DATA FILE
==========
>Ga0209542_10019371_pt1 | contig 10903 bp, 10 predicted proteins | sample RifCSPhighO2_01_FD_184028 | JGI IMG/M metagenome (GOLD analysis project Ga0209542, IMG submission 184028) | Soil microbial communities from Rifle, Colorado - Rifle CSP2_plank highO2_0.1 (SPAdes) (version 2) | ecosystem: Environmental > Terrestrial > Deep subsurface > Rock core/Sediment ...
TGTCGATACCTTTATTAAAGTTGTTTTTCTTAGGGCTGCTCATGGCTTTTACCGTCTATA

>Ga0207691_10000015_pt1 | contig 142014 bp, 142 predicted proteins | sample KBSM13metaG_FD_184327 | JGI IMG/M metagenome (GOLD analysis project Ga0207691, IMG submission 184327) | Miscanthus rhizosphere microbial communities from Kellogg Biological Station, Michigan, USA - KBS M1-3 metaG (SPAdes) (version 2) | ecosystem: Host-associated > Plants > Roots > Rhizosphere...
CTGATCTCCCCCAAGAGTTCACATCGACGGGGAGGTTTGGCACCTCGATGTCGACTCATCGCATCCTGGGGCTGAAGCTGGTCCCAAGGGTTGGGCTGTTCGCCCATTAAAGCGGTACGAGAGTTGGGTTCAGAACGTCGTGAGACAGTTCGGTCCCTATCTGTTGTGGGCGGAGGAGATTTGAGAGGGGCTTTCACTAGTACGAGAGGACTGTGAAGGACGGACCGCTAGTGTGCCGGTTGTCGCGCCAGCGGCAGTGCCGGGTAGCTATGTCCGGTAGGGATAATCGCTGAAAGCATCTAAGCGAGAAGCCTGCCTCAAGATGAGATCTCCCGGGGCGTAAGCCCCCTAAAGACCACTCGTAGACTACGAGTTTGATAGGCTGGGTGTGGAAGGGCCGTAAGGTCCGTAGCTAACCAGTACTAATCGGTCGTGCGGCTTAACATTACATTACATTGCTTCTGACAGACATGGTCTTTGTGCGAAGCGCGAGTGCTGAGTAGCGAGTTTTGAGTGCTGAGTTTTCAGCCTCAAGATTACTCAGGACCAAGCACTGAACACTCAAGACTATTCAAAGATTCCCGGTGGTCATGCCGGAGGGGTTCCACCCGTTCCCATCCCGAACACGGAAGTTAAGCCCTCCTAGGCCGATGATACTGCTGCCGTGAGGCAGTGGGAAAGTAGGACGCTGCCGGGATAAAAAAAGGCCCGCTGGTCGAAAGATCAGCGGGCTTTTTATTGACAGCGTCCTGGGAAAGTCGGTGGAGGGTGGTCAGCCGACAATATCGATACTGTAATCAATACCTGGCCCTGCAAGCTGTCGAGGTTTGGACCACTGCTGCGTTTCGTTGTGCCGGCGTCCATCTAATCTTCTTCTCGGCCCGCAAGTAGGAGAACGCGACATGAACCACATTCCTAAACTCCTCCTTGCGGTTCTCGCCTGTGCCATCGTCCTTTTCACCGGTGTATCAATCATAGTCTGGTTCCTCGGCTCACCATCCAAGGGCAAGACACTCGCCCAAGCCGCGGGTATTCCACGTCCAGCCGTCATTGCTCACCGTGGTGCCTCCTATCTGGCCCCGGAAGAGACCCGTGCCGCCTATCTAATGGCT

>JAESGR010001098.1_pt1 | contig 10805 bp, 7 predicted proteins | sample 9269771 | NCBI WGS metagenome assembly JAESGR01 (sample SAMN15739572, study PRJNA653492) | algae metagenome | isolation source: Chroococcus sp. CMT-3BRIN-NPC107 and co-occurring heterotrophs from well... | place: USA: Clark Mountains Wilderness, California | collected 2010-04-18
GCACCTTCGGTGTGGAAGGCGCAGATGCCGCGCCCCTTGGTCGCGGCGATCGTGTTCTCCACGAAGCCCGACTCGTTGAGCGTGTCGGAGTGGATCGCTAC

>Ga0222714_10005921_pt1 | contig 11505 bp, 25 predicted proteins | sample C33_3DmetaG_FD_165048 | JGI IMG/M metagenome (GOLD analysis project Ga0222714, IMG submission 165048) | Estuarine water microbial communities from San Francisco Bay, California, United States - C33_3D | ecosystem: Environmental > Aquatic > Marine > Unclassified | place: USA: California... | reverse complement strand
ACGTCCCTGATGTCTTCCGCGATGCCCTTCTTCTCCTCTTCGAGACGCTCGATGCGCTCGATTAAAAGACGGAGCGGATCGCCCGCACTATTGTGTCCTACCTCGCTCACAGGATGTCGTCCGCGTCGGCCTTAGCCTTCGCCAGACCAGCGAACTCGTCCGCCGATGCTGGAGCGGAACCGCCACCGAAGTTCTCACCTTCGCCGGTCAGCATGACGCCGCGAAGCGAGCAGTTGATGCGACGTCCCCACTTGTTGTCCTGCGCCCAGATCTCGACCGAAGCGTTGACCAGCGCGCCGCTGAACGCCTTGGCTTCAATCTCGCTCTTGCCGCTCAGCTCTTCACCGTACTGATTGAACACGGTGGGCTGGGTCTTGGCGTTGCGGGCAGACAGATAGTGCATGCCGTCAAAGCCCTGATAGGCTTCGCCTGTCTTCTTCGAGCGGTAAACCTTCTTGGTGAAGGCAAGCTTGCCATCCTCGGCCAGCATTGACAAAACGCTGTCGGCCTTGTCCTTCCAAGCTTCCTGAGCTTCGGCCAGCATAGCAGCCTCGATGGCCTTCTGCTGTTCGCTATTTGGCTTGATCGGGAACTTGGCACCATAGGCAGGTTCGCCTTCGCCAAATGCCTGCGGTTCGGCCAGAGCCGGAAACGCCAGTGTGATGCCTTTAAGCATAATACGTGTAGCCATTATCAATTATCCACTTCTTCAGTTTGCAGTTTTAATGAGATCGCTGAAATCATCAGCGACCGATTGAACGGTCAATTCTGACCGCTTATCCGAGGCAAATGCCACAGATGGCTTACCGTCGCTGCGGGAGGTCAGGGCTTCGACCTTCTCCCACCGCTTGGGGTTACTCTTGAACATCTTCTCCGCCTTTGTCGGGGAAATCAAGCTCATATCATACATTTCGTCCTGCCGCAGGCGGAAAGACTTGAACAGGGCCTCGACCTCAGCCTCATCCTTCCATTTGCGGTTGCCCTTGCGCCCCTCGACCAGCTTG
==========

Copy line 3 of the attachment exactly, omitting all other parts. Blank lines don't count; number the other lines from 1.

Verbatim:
>Ga0207691_10000015_pt1 | contig 142014 bp, 142 predicted proteins | sample KBSM13metaG_FD_184327 | JGI IMG/M metagenome (GOLD analysis project Ga0207691, IMG submission 184327) | Miscanthus rhizosphere microbial communities from Kellogg Biological Station, Michigan, USA - KBS M1-3 metaG (SPAdes) (version 2) | ecosystem: Host-associated > Plants > Roots > Rhizosphere...